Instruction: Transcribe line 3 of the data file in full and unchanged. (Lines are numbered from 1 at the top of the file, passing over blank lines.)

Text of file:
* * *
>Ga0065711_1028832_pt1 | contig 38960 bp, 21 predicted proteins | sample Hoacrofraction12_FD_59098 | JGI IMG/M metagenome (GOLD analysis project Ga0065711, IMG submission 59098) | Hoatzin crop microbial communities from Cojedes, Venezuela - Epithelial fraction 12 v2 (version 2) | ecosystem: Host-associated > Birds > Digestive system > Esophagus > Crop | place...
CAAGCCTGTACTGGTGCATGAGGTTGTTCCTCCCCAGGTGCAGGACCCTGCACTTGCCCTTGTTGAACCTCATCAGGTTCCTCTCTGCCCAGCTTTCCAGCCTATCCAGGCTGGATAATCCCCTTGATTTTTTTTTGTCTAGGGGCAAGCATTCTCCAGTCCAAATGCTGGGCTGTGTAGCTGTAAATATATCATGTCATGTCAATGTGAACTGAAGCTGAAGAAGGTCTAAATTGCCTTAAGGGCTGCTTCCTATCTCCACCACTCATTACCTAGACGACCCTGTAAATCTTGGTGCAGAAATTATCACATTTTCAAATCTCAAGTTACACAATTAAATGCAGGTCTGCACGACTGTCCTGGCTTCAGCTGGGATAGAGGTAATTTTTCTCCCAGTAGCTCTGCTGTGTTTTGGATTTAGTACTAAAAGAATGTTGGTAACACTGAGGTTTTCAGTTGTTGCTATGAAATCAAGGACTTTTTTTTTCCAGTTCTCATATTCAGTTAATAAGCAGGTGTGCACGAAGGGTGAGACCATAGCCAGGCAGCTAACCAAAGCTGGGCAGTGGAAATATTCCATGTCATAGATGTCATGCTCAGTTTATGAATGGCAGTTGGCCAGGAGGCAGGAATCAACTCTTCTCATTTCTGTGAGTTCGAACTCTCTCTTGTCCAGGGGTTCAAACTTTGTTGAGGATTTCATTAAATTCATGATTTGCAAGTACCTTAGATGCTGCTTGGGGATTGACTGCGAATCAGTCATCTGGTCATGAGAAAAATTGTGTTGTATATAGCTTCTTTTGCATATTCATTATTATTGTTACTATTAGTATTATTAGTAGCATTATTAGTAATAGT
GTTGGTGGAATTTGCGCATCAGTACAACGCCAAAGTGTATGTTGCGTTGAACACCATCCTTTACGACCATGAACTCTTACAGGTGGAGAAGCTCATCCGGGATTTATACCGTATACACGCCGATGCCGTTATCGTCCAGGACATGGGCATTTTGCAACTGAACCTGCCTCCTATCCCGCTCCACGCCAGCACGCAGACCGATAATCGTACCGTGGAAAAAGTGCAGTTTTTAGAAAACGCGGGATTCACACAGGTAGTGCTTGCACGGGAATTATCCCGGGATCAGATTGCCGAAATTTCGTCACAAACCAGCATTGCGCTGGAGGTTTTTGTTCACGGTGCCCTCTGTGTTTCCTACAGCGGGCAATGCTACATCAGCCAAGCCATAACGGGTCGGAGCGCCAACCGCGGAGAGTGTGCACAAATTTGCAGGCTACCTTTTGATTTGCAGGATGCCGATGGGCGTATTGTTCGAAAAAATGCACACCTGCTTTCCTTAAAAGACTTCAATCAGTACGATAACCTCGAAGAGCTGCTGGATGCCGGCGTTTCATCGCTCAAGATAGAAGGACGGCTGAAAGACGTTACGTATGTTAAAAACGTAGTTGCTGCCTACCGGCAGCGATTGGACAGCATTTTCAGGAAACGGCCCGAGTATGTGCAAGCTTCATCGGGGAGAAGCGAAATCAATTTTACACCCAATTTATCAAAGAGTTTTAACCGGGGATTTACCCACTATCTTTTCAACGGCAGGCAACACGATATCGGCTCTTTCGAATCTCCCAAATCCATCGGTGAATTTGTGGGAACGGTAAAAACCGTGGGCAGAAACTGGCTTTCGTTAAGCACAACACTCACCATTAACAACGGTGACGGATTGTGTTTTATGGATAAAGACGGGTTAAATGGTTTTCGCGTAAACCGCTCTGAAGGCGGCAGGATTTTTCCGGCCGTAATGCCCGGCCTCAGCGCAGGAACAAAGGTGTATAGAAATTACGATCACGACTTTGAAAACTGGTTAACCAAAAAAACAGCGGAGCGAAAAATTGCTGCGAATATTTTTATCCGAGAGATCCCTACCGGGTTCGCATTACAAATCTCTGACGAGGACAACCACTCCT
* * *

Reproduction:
GTTGGTGGAATTTGCGCATCAGTACAACGCCAAAGTGTATGTTGCGTTGAACACCATCCTTTACGACCATGAACTCTTACAGGTGGAGAAGCTCATCCGGGATTTATACCGTATACACGCCGATGCCGTTATCGTCCAGGACATGGGCATTTTGCAACTGAACCTGCCTCCTATCCCGCTCCACGCCAGCACGCAGACCGATAATCGTACCGTGGAAAAAGTGCAGTTTTTAGAAAACGCGGGATTCACACAGGTAGTGCTTGCACGGGAATTATCCCGGGATCAGATTGCCGAAATTTCGTCACAAACCAGCATTGCGCTGGAGGTTTTTGTTCACGGTGCCCTCTGTGTTTCCTACAGCGGGCAATGCTACATCAGCCAAGCCATAACGGGTCGGAGCGCCAACCGCGGAGAGTGTGCACAAATTTGCAGGCTACCTTTTGATTTGCAGGATGCCGATGGGCGTATTGTTCGAAAAAATGCACACCTGCTTTCCTTAAAAGACTTCAATCAGTACGATAACCTCGAAGAGCTGCTGGATGCCGGCGTTTCATCGCTCAAGATAGAAGGACGGCTGAAAGACGTTACGTATGTTAAAAACGTAGTTGCTGCCTACCGGCAGCGATTGGACAGCATTTTCAGGAAACGGCCCGAGTATGTGCAAGCTTCATCGGGGAGAAGCGAAATCAATTTTACACCCAATTTATCAAAGAGTTTTAACCGGGGATTTACCCACTATCTTTTCAACGGCAGGCAACACGATATCGGCTCTTTCGAATCTCCCAAATCCATCGGTGAATTTGTGGGAACGGTAAAAACCGTGGGCAGAAACTGGCTTTCGTTAAGCACAACACTCACCATTAACAACGGTGACGGATTGTGTTTTATGGATAAAGACGGGTTAAATGGTTTTCGCGTAAACCGCTCTGAAGGCGGCAGGATTTTTCCGGCCGTAATGCCCGGCCTCAGCGCAGGAACAAAGGTGTATAGAAATTACGATCACGACTTTGAAAACTGGTTAACCAAAAAAACAGCGGAGCGAAAAATTGCTGCGAATATTTTTATCCGAGAGATCCCTACCGGGTTCGCATTACAAATCTCTGACGAGGACAACCACTCCT